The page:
Former Undersecretary of Defense for Policy Michele Flournoy has an op-ed at the Wall Street Journal this morning (may be pay walled) that calls for cutting the Pentagon’s bloated budget in a smart way, one that doesn’t hit training and readiness as hard as across-the-board cuts. She chooses to focus on reforming how the Pentagon procures goods and services, but that isn’t the only way to cut spending without undermining the nation’s security.
A couple of months ago, I cited the example of upgraded Abrams tanks being shoved down the Pentagon’s throat by certain members of Congress because tank production = jobs back in the district. I followed that up with some historical background on congressional Pentagon pork-barreling that is discussed in former Reagan budget director David Stockman’s new book. Yesterday, a Wall Street Journal article on congressional resistance to reprioritizing military spending provided a new example:
Earlier this week, Harvard economist Robert Barro and Veronique de Rugy of the Mercatus Center published a short paper assessing the economic effects of defense spending. Their findings are consistent with those of other studies, including one that Cato published last year by Benjamin Zycher. To wit, from Barro and de Rugy’s abstract:
Last week I discussed the tendency for policymakers to treat the Pentagon like a giant jobs program. It was prompted by an article from the Associated Press on members of Congress shoving unwanted upgraded Abrams tanks down taxpayers’ throats because retooling tanks sustains jobs back in the district. As it turns out, former Reagan budget director David Stockman touches on the Abrams tank situation in his new book, The Great Deformation.
One of the realizations that helped me to dispense of the neoconish foreign policy views of my youth is that for federal policymakers, the Pentagon is like a giant jobs program. Regardless of need, a military installation or armament factory can generally count on the unwavering support of the member of Congress who represents the district or state where the facility is located.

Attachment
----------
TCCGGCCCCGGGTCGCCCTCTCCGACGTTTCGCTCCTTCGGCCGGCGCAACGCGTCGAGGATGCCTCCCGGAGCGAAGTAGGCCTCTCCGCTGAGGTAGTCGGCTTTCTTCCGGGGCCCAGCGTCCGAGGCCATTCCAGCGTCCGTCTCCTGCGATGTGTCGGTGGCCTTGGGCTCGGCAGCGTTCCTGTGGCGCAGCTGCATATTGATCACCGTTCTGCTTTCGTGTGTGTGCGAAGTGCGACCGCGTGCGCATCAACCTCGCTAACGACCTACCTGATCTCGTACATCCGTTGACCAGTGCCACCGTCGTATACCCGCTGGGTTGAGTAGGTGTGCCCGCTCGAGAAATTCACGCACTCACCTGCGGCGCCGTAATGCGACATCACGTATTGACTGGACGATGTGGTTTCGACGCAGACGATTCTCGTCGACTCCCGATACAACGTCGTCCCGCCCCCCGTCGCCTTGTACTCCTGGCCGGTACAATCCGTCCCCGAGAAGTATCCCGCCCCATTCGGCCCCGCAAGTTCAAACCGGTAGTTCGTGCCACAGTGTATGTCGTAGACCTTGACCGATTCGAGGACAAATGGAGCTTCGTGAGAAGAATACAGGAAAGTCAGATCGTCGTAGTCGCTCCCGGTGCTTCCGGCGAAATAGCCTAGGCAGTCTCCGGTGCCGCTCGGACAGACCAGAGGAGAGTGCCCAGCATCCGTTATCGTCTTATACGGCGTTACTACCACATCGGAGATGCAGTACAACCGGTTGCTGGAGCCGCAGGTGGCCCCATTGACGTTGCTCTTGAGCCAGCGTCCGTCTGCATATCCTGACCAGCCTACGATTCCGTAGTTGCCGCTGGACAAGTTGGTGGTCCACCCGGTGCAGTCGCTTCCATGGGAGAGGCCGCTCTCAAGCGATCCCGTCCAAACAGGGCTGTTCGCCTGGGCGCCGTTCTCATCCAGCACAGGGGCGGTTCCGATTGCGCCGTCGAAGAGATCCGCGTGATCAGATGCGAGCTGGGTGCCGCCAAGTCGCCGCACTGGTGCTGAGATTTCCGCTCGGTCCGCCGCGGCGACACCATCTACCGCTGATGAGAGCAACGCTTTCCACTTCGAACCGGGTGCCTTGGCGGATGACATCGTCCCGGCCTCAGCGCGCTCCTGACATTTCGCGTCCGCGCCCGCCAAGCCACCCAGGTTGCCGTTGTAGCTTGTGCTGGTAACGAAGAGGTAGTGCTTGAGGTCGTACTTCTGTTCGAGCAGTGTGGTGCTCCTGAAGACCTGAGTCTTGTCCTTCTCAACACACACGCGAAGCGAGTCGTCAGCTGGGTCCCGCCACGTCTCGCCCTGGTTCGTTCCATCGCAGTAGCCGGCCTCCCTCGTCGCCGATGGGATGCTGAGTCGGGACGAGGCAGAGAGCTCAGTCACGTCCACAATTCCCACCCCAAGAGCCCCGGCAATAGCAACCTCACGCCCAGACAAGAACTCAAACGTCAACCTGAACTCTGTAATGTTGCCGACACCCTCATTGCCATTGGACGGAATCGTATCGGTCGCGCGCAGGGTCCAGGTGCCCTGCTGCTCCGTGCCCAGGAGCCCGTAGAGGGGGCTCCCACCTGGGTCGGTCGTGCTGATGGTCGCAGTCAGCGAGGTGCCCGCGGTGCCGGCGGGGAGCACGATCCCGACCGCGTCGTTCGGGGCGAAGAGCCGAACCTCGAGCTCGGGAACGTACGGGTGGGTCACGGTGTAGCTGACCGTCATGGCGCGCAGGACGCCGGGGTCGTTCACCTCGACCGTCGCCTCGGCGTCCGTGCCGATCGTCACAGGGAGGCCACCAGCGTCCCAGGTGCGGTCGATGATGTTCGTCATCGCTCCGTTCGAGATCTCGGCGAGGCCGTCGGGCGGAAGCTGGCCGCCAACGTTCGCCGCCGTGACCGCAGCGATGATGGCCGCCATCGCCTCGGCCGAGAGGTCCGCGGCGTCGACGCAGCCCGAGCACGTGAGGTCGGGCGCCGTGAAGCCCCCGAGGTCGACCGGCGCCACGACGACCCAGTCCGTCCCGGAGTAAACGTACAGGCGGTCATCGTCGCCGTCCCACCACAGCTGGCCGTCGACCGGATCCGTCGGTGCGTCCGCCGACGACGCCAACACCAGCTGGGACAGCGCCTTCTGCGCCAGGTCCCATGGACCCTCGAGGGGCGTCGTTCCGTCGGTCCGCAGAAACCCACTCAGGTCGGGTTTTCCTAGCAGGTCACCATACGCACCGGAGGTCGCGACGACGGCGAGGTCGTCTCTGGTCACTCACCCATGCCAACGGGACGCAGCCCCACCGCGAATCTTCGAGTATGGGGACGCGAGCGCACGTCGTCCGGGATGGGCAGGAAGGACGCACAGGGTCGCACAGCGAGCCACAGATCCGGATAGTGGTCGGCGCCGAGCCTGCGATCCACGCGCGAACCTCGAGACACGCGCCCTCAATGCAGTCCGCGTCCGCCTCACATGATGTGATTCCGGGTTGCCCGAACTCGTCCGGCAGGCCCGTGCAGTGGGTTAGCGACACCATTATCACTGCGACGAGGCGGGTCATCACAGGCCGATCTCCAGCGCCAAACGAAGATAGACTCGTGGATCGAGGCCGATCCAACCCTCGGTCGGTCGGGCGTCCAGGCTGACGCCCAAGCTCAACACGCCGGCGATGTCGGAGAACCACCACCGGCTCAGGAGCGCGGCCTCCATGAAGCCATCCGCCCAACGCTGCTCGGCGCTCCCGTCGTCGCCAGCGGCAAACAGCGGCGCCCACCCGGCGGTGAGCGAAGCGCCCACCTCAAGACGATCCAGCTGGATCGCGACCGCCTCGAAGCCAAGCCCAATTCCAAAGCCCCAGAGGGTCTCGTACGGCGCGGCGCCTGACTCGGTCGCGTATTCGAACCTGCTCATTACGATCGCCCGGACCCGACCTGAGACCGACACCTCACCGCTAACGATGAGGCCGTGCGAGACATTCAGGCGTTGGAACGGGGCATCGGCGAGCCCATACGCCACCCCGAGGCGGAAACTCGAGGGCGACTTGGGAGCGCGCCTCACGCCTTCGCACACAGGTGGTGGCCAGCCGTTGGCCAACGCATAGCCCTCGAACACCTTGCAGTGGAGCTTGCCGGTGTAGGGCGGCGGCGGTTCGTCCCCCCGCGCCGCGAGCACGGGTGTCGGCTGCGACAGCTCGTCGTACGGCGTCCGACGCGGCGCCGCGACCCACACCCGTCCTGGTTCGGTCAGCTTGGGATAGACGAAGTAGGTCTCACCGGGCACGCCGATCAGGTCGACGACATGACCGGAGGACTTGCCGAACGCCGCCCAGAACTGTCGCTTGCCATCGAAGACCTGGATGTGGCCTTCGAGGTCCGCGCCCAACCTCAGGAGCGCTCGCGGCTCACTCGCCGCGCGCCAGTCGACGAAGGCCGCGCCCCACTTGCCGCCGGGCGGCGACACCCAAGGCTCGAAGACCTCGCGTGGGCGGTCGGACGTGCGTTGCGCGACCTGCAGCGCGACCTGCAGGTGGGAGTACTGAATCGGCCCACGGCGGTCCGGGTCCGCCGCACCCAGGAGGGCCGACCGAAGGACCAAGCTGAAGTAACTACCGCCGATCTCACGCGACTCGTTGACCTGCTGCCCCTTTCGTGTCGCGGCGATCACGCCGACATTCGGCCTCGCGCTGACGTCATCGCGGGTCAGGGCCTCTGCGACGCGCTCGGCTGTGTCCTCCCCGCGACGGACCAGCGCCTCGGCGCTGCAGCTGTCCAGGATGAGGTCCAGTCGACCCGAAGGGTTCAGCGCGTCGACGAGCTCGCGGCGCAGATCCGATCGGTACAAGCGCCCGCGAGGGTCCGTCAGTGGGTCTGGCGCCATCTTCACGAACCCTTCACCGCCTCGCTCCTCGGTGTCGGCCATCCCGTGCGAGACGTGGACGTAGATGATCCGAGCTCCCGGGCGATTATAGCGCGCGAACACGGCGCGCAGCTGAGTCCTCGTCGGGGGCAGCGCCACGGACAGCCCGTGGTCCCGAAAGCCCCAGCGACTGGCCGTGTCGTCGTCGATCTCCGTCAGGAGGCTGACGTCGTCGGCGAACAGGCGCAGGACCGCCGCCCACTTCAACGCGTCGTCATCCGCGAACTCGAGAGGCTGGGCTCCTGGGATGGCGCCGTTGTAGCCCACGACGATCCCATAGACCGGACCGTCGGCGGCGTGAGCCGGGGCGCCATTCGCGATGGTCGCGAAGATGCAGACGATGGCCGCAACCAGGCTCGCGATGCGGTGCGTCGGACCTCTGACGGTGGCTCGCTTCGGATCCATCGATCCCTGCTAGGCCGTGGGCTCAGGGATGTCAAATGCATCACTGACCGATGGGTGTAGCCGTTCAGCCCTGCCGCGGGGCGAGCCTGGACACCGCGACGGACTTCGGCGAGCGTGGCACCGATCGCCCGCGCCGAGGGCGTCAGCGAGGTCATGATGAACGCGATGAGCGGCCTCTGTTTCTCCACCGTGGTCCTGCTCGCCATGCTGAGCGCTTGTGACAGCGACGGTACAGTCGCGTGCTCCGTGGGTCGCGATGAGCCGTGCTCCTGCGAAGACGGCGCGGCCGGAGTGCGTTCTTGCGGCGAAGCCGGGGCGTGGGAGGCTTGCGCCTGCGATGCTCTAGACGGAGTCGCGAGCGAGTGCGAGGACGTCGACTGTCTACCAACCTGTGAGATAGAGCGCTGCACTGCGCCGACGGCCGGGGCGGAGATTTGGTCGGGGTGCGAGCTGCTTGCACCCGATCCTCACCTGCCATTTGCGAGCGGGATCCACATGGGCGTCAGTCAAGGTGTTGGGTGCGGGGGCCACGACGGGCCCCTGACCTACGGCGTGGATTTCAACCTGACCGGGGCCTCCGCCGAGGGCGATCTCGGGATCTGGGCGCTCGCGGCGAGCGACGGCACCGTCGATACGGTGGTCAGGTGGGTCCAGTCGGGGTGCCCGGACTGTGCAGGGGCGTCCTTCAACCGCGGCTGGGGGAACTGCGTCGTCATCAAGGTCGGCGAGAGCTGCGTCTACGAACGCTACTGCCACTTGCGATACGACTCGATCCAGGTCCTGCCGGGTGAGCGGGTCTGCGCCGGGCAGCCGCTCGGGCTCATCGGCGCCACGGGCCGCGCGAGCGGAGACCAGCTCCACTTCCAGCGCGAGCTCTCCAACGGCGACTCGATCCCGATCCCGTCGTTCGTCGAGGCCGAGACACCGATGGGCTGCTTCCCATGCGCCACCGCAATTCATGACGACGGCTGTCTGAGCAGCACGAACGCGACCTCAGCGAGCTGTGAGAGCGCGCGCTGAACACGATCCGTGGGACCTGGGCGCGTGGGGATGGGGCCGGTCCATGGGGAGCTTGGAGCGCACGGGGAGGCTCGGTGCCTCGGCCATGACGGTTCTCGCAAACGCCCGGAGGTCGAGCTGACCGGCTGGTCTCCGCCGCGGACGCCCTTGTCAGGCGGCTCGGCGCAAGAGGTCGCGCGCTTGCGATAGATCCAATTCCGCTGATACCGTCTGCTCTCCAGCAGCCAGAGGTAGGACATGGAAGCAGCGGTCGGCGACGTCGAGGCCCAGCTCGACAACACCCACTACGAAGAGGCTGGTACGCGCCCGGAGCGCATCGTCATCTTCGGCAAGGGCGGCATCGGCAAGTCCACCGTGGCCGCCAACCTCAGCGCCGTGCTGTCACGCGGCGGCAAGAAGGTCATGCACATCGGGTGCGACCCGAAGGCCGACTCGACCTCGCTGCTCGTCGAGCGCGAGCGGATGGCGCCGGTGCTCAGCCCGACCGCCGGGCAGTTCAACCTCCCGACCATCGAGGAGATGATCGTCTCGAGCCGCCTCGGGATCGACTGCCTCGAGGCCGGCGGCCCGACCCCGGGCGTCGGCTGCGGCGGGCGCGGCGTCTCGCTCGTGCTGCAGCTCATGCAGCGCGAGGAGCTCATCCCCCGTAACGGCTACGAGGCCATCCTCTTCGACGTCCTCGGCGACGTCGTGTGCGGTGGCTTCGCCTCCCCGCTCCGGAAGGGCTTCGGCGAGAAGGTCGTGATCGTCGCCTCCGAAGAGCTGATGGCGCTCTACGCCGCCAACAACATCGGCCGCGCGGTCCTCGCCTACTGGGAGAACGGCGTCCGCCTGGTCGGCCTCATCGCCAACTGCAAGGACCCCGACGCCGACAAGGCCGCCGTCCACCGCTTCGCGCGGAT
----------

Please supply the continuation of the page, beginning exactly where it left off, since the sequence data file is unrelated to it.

How much does the United States spend on the military relative to our allies? A lot.
Chuck Hagel’s first major speech as secretary of defense is receiving the sort of attention thatone would expect. But the real news will be made when the Obama administration’s budget hits the streets, reportedly on April 10th. As the saying goes, “show me the budget, and I’ll show you your priorities.”
American alliances are systems that transfer wealth from U.S. taxpayers and their debtors to citizens in wealthy allies. With Uncle Sam paying for those countries’ defense, their governments are free to use their own revenues for welfare programs or other domestic priorities. This is a sucker’s bet from an American perspective, but pretty great from the perspective of the citizen of a rich country who benefits from this largesse.
“The budget hawks have defeated the defense hawks.” So read one analyst’s verdict last Friday on the news that, despite months of dire warnings from the Obama administration and the Pentagon’s allies on Capitol Hill, automatic budget cuts to the U.S. Defense Department would go into effect after all. Bill Kristol, the influential editor of the Weekly Standard, was despondent, writing, “the Republican party has, at first reluctantly, then enthusiastically, joined the president on the road to irresponsibility.” But have fiscal scolds really vanquished their neoconservative rivals within the GOP?
Military spending will remain at roughly 2006 levels—$603 billion, higher than peak U.S. spending during the Cold War. Meanwhile, we live in a safer world. The Soviet Union has been dead for more than two decades; no other nation, or combination of nations, has emerged since that can pose a comparable threat. We should have a defense budget that reflects this reality.